A sudden twist or turn, fall or accident can result in a torn or ruptured ACL. An anterior cruciate ligament sprain or tear is one of the most common knee injuries and can happen to anyone, however, girls are up to eight times more likely to have an ACL injury than boys.
Where Is ACL In Your Knee?
The anterior cruciate ligament (ACL) is a ligament, or short band of tough, flexible connective tissue that hold the bones of the knee together. The ACL is located in the center of the knee and controls rotation and forward movement of the shin bone.
The ACL is one of four major ligaments in the knee that give the joint stability and strength. The other three ligaments connecting the thighbone (femur) to the shin bone (tibia) are:
- Posterior cruciate ligament (PCL): This ligament is in the back of the knee. It controls backward movement of the shin bone.
- Medial collateral ligament (MCL): This ligament gives stability to the inner knee.
- Lateral collateral ligament (LCL): This ligament gives stability to the outer knee.
How Do Knee Ligament Injuries Happen?
Knee ligament injuries can be caused by trauma, such as a car accident or they can be caused by sports injuries. Weak muscles, poor flexibility and control and balance problems can contribute to conditions like tendonitis and knee pain and also put athletes at risk for devastating knee injuries such as ACL tears.
Ligaments that are injured are considered sprains and are graded on a severity scale.
- Grade 1 Sprains: The ligament is mildly damaged and has been slightly stretched but is still able to help keep the knee joint stable.
- Grade 2 Sprains: The ligament becomes loose. This is often referred to as a partial tear of the ligament.
- Grade 3 Sprains: This type of sprain is most commonly referred to as a complete tear of the ligament. The ligament has been split into two pieces, and the joint is unstable.
How Common Are ACL Injuries?
The ACL is one of the most common ligaments to be injured. The ACL is often stretched or torn during a sudden twisting motion. This is when the feet stay planted one way, but the knees turn the other way. Slowing down while running or landing from a jump incorrectly can cause ACL injuries. Skiing, basketball, and football are sports that have a higher risk for ACL injuries.
According to the American Academy of Orthopaedic Surgeons, about half of all injuries to the anterior cruciate ligament occur along with damage to other structures in the knee, such as articular cartilage, meniscus or other ligaments.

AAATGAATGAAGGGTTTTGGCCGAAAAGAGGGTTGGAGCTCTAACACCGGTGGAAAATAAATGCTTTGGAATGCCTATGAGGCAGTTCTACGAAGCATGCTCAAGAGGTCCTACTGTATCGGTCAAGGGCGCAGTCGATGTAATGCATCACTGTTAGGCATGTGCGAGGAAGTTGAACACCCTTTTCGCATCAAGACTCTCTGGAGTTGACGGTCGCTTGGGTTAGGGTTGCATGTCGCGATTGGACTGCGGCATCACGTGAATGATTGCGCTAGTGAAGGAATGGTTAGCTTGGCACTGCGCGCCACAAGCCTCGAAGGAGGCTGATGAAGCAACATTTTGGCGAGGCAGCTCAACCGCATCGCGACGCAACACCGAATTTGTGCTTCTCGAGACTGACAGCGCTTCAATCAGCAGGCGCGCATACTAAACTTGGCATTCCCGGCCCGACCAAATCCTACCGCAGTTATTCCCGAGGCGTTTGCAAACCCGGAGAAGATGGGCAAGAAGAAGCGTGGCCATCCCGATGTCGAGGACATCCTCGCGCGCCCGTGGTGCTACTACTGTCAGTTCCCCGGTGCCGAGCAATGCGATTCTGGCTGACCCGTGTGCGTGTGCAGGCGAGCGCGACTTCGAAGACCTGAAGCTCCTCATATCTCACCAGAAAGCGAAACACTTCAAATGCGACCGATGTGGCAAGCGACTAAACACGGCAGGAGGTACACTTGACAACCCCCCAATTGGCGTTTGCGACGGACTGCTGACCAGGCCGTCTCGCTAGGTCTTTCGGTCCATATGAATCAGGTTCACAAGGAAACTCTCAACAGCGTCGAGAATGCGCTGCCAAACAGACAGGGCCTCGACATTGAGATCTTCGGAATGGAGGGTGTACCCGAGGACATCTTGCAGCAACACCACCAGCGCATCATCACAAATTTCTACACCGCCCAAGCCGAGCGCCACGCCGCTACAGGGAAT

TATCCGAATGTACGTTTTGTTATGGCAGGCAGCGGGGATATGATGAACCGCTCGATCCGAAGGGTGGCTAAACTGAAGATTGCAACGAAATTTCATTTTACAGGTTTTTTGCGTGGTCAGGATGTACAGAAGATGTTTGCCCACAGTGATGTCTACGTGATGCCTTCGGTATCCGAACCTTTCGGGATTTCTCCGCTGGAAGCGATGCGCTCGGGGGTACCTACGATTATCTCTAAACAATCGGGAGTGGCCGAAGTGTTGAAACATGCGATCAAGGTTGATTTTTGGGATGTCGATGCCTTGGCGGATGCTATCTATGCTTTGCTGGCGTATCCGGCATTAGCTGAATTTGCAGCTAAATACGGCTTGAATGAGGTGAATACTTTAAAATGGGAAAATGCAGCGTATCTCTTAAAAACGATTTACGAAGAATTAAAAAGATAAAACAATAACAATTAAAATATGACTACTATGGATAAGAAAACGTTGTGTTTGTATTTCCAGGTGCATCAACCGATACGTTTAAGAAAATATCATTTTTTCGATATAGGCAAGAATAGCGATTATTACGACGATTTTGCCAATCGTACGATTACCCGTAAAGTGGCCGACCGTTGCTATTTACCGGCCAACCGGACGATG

What Are Symptoms Of A Tear In The ACL?
When you injure your ACL, you may hear a "popping" noise and you may feel your knee give out from under you. There are other symptoms that you may experience.
- Pain with swelling.
- Loss of full range of motion
- Tenderness along the joint line
- Discomfort while walking
If any of these symptoms occur, you need to see your doctor. Your healthcare provider will ask you your health history and do a physical exam. You also may need one or more of these tests:
- X-ray: This imaging test can rule out an injury to bone instead of a ligament injury. It uses energy beams to make images of internal tissues, bones, and organs on film.
- MRI: This test uses large magnets, radio waves, and a computer to make detailed images of organs and structures within the body. It can often find damage or disease in bones and a surrounding ligament, tendon, or muscle.
- Arthroscopy: This procedure is used to diagnose and treat joint problems. The healthcare provider uses a small, lighted tube (arthroscope) put into the joint through a small cut (incision). Images of the inside of the joint can be seen a screen. The procedure can assess joint problems, find bone diseases and tumors, and find the cause of bone pain and inflammation.
Do ACL Injuries Require Surgery?
Treatment for an ACL injury varies depending on the patient and on your symptoms, age, and general health. It will also depend on how severe the injury to the knee is. ACL treatment may be surgical or non-surgical.
- Nonsurgical treatment: A torn ACL will not heal without surgery. But nonsurgical treatment may be effective for patients who are elderly or have a very low activity level.
- Surgical treatment: The ACL will be reconstructed using tissue from a different part of your body or from a donor and the new ligament will be created to replace the damaged ligament.
Why Do Females Have More Ligament Injuries?